Ethan: It is such a confluence of luck and talent and hard work and you know like are you meeting the right people—that I didn't have a tremendous amount of pride in that, and what I took pride in was the things I was in control of, like I did that video whether it was good or not, nobody gave it to me.

Rick: Yeah it was your idea.

Ethan: And I was trying to do things like that because Explorers had a big impact. The failure of Explorers and the perception that that was going to launch me to be a movie star and it turned out completely different. You know, it was from a 13 year old's mind, point of view. I loved (director) Joe Dante, I learned so much from him and I had this horrible feeling of letting him down. You know, that if he had...

Louis: How many times did that happen to Joe, where the film was going to happen–

Ethan: It was going to change his career....

Louis: and didn't—Small Soldiers, Explorers—again and again...

Rick: Matinee. But you know it all adds up. He has a great body of work.

Ethan: He does't have the career other people wanted him to have.

They just screened Explorers at the Film Forum for this Junior League and I went and it was a big snowy day. I watched the film for the first time with an audience since it premiered at the Ziegfield in 1984.

I realized it was the first time I understood why the movie wasn't a hit—because it's a well made film. I mean, Joe is a good director and River is amazing in it, I was pleased with my own work. But it's a movie about how life is disappointing (laughing).

Even if you got to meet aliens. It's the ultimate—you know, you get to go to the prom and it actually wasn't that much fun. You know, like, life is like that – you have sex and it's not as amazing as everyone made it sound like it was going to be—and these kids build their own spaceship. ...


Ethan Hawke (by John Anderson)

Louis: Let's talk about Chet Baker now. I know you two have a Chet Baker film that you're trying to develop together. What's it about Chet that you find appealing?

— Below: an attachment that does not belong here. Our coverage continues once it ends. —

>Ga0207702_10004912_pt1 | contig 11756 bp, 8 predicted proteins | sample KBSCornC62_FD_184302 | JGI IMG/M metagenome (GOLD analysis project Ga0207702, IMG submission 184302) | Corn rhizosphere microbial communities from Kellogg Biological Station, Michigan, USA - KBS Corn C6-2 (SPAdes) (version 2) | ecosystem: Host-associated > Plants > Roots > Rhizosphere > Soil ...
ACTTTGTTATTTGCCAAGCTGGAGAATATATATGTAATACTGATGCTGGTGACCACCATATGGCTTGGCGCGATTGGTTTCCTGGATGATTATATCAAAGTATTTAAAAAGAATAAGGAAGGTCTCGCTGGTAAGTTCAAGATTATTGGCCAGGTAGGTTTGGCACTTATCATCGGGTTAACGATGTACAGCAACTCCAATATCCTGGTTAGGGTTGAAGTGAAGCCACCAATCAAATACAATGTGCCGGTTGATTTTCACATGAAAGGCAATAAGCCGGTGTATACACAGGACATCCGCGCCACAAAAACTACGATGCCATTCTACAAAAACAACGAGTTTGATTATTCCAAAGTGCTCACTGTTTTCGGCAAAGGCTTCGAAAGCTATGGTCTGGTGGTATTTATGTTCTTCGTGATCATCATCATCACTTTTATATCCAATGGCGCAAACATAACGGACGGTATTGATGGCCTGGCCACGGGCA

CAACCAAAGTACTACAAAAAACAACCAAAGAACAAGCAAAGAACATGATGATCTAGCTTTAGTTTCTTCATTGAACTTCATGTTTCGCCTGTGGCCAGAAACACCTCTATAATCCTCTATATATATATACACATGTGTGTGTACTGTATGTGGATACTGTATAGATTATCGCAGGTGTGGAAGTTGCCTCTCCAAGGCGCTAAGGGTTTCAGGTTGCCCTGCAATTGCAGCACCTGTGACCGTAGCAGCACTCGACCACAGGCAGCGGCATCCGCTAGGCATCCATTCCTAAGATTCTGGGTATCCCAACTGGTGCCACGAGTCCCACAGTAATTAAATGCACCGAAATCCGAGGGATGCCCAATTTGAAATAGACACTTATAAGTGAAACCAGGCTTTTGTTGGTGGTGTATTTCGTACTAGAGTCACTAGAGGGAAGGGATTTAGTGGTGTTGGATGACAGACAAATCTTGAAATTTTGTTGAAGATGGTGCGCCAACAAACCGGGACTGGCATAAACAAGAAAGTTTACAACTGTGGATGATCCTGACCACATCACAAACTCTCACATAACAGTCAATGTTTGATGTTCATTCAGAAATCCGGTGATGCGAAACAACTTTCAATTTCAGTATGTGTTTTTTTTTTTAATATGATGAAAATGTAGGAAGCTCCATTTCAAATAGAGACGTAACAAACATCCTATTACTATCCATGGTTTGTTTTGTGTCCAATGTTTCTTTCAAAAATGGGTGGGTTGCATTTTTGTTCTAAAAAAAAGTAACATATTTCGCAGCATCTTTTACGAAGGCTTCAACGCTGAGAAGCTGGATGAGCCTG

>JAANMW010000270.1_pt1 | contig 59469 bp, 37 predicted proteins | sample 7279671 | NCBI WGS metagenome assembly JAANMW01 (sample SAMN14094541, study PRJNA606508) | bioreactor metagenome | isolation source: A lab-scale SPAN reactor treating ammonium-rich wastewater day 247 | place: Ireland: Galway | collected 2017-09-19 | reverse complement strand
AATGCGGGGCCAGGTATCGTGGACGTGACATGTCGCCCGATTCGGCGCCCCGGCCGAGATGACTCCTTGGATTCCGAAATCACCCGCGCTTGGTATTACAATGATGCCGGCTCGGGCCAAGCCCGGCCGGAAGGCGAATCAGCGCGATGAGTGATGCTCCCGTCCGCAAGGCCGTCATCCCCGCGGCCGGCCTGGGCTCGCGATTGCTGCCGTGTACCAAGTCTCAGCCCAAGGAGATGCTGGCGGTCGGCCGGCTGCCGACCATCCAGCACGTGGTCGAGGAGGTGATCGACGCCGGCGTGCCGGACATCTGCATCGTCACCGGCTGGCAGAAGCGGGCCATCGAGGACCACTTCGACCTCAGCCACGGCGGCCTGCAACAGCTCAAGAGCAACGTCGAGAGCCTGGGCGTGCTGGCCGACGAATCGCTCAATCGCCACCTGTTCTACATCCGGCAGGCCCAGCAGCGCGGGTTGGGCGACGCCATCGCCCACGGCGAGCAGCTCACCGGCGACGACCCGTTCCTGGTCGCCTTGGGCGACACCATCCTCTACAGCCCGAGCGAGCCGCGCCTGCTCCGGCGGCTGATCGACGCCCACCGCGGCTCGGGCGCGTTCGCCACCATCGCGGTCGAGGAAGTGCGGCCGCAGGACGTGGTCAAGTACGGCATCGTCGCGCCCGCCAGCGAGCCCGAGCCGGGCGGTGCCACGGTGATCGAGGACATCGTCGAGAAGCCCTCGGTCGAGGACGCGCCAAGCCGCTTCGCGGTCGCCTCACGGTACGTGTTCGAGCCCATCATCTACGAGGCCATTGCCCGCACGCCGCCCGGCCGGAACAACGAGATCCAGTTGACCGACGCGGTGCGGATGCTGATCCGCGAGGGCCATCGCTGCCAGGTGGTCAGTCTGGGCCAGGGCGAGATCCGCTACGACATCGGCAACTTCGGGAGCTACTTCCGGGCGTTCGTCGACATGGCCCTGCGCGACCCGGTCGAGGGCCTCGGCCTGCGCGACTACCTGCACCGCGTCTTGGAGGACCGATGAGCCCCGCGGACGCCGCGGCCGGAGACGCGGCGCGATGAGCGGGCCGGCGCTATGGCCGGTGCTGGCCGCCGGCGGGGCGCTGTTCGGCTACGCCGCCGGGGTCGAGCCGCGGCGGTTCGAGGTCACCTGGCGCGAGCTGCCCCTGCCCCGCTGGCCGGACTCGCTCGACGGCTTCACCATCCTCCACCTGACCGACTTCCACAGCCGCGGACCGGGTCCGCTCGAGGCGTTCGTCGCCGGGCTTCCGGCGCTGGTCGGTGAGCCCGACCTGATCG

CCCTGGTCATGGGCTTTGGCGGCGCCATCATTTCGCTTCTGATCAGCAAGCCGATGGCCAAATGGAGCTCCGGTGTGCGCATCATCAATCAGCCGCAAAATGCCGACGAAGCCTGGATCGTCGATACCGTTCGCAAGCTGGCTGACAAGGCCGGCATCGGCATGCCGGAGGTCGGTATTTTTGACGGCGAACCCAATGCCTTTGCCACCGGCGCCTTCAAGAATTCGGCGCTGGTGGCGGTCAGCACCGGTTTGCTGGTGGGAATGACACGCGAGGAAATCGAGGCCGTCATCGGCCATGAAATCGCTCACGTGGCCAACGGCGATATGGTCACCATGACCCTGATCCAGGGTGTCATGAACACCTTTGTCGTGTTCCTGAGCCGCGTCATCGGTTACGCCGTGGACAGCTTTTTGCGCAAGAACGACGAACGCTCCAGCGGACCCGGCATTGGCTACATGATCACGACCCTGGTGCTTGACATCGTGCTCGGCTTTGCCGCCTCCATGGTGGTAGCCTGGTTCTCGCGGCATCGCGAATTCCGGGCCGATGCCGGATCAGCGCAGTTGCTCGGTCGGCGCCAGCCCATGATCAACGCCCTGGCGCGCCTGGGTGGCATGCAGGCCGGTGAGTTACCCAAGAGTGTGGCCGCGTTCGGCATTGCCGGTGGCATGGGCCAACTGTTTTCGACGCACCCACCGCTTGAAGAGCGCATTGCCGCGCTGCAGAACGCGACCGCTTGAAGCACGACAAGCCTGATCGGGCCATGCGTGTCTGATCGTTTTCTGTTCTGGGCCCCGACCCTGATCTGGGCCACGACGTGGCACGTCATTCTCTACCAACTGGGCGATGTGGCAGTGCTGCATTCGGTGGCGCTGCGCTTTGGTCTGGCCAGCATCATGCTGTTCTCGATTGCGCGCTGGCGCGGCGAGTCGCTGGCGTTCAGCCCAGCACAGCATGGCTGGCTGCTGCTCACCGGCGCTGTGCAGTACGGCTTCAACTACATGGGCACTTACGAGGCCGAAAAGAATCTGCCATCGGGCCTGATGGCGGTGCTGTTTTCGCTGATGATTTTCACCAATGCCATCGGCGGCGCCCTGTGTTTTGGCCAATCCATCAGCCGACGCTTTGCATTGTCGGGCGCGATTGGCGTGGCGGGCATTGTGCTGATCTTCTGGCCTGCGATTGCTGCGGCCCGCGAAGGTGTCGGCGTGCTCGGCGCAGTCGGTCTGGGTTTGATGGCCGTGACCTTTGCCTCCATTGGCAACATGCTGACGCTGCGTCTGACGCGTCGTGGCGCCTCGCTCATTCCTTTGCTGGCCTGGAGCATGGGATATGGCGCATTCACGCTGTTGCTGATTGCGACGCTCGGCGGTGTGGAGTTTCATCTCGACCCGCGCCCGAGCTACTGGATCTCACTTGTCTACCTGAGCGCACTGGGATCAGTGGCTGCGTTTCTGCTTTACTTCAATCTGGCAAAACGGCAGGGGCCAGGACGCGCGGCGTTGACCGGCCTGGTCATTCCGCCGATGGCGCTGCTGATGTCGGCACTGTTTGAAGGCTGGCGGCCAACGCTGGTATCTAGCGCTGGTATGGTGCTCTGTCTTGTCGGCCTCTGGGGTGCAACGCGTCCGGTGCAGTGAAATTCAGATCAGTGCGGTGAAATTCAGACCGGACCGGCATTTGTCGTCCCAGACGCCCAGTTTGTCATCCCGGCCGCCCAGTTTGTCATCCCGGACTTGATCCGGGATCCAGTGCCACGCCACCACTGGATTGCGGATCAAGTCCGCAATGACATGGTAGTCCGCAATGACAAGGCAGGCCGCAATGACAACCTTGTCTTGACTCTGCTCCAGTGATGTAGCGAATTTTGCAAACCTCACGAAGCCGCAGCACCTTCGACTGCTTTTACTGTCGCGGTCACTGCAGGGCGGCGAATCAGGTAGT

Rick: Yeah, we developed that in '97, '98? Oh, when we really got down to business—remember in Paris?

Ethan: Oh yeah? Oh, you're right! We didn't get serious but we had this script for a while.

Rick: Yeah, we talked about it for a while, and then we had a script. So we're in our 13th year of actually talking about it. But what happened was 13 years—Ethan aged out of being young, 44-year-old Chet.

Ethan: I think it was, actually a vintage "you" moment—of what makes you you, the way your brain works. I got a call from some Hollywood guy about Brad Pitt dropped out of a Chet Baker biopic, right? They called me up and said, Do I want do it, and I called Rick and said, "What do you think about this?"

(to Rick) I remember, you were just on the phone (starts snapping) and you were doing something else and you said, "Chet Baker. A movie about Chet Baker. What's interesting about Chet Baker. Chet Baker is cool. Why is he cool? He's detached. Why is he detached? It needs to be a movie about detachment, about aloofness, what is aloof—what is caring and not caring and what is promised?

You're like, "I'm not making a movie about a junkie! I'm sick of that—no drug use, it's boring!" So here's what it is, it's got to be—it is a day in the life—this is when your brain (to Rick) just went, "it's a day in the life of Chet Baker—the day before he tries heroin, about the moment that he starts to believe in himself—you know and lose the inside of himself and the outside looking in."

Right?

It took half an hour, that phone call, but we were just on this idea—

Rick: And knowing biopics suck. Easily it's the hardest genre...

Ethan: They're TV movies. They're always – they're a launch pad for an actor to give, you know, Emmy award winning performance. Very rarely are they cinema. Yes, there are examples. You know, Raging Bull being the greatest.

Rick: The "day in a life" thing.

Ethan: That seemed to be really cool. Of course, one of Rick's other ideas that was really not a selling point with any financiers, was that we were never going to see him play!

(laughter)

Rick: How did we not get that financed? I don't know...